Well, the good news is we are all still alive.  But, our loop through Uganda [and Rwanda] sure did take its toll - the past 2 weeks brought us closer to everything from nearly drowning on the Nile, vicious would-be rodents, life threatening diseases, broken bones, 4 metre high water falls and ham and cheese sandwich loving baboons.

While they were tough, the past 2 weeks were definitely amazing and also brought us closer to luxury hotels on Lake Kivu, chimpanzees, gorillas, the Congo and some new friends.

The spectacular scenery, friendly people and unbelievable wildlife made our Uganda and Rwanda loop one of the most incredible "African experiences" that anyone could ask for. 


With everything fixed on the truck we were back on the road with a long day ahead of us - trying to get from Nairobi all the way to Jinja in one day.  We knew this was possible, but that it would probably take close to 10 hours of driving.

With Matt out for the count (exhausted from his all night puking), Mike was driving and Cathy was navigating in the front seat.  Matt had fashioned a bed in the back seat out of the cooler bag, Mike and Cathy's sleeping bag (out of the tent to be aired out in Nairobi) and a couple of pillows.  We left the Scott's with only a short scheduled detour to fill up the diesel tanks before heading on our way. Unfortunately, as we pulled into the BP station at the Village Market, we realized we'd left all of our "information books" back at the house.  So, we had to go back.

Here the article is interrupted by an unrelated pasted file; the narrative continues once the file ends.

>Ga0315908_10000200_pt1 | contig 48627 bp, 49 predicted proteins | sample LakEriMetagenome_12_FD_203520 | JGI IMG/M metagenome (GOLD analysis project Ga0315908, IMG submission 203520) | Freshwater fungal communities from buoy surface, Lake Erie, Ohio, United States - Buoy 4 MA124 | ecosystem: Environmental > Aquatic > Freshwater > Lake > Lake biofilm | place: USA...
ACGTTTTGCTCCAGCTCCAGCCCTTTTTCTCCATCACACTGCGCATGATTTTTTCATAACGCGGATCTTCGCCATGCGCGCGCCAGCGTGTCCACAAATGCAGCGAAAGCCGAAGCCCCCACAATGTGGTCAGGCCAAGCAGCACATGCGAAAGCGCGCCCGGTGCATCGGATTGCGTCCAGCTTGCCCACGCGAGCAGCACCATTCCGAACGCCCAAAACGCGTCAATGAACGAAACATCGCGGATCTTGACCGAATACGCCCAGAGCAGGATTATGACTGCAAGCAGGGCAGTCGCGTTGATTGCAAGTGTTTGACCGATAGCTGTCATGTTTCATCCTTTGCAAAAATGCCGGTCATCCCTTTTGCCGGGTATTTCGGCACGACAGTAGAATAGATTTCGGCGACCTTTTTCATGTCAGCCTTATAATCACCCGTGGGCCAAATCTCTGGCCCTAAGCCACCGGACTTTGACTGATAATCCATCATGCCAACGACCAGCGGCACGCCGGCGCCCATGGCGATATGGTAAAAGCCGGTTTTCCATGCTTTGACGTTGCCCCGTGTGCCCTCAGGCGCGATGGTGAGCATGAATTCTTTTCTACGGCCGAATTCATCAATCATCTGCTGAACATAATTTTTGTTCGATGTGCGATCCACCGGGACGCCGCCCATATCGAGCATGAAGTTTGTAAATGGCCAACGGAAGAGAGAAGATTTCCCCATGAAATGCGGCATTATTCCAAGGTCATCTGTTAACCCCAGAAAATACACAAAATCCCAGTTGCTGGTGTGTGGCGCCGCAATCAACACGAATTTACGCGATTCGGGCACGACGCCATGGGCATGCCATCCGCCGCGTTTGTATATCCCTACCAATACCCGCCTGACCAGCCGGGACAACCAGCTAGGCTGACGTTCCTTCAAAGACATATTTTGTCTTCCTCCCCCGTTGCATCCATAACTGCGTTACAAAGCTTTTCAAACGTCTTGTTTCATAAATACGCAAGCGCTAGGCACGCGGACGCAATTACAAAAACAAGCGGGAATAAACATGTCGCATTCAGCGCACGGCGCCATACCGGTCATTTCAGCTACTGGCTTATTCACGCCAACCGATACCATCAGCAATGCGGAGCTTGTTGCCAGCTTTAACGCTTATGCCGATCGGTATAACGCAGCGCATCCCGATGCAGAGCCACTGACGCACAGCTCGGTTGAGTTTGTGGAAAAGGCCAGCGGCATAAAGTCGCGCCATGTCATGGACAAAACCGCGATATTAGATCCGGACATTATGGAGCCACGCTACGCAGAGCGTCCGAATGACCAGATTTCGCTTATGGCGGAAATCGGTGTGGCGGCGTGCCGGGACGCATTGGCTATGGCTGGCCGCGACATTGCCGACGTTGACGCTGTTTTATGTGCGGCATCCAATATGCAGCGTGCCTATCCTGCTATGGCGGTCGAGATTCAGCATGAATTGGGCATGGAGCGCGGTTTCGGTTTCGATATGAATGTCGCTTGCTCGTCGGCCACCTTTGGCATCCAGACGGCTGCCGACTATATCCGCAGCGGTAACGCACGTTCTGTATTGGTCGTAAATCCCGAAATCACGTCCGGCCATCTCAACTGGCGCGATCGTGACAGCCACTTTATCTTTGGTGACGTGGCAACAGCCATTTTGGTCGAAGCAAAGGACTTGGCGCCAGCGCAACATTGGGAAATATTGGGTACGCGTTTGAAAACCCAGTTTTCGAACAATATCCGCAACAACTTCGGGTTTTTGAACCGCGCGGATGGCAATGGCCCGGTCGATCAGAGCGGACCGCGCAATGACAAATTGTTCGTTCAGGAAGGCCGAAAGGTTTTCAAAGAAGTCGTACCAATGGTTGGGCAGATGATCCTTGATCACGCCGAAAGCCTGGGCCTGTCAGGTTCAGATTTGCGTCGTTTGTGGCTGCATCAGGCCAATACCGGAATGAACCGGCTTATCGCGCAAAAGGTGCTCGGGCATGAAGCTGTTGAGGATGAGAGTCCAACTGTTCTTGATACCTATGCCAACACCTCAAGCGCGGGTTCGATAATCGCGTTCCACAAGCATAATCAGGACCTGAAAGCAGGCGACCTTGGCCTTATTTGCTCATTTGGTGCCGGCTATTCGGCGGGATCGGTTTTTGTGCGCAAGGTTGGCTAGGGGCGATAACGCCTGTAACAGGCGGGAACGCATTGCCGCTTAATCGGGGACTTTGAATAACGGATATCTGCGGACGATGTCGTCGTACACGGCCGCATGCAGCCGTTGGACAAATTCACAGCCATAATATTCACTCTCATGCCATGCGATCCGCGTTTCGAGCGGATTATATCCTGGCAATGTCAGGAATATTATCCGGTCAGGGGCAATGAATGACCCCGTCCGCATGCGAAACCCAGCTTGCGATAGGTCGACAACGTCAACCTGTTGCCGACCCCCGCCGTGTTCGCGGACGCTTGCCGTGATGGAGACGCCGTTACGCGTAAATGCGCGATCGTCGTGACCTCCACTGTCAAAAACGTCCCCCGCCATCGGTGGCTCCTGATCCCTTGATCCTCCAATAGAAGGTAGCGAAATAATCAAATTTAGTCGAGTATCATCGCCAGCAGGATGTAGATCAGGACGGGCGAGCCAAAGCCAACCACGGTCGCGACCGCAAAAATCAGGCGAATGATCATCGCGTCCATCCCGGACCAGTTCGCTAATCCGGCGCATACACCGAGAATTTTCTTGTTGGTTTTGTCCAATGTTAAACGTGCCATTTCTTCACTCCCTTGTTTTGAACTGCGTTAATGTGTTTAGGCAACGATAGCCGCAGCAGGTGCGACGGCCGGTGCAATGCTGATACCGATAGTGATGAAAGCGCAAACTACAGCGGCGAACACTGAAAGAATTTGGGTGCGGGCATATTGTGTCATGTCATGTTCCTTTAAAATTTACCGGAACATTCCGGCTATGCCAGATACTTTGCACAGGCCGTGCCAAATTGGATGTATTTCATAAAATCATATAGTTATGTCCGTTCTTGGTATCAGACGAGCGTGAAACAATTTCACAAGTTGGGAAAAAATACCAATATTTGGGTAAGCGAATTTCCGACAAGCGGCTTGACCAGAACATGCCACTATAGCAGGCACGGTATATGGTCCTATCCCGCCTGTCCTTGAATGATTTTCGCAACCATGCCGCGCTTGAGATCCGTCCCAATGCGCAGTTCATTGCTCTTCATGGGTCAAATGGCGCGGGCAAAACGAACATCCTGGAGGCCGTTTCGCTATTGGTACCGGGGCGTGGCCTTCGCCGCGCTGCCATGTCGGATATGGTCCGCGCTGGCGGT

Only 2 hours after our planned departure, we left Nairobi for Jinja.

The road conditions were dismal, but the scenery that we passed in the Great Rift Valley and near Eldama Rivine almost made up for it. And, not only that, but we pulled over on the side of the road between Eldama Rivine and Eldoret to have lunch on the Equator.

We made it to Uganda and through the difficult Kenyan roads late in the afternoon in the pouring rain.  The border post took us longer than some of the previous ones but only because of the few extra steps required by the Ugandan officials and the frequent to-and-fro-ing that we had to do to pay our road tax.

Luckily it appears as if the road tax has been put to good use in Uganda and the road to Jinja was mostly good - mostly.  Arriving in Jinja in the dark after 10 hours of driving was tough, particularly because we didn't actually know where the campsites were in Jinja. After only a few wrong turns and some challenging night time driving (or should we say collision avoidance) we found the Nile High Resort.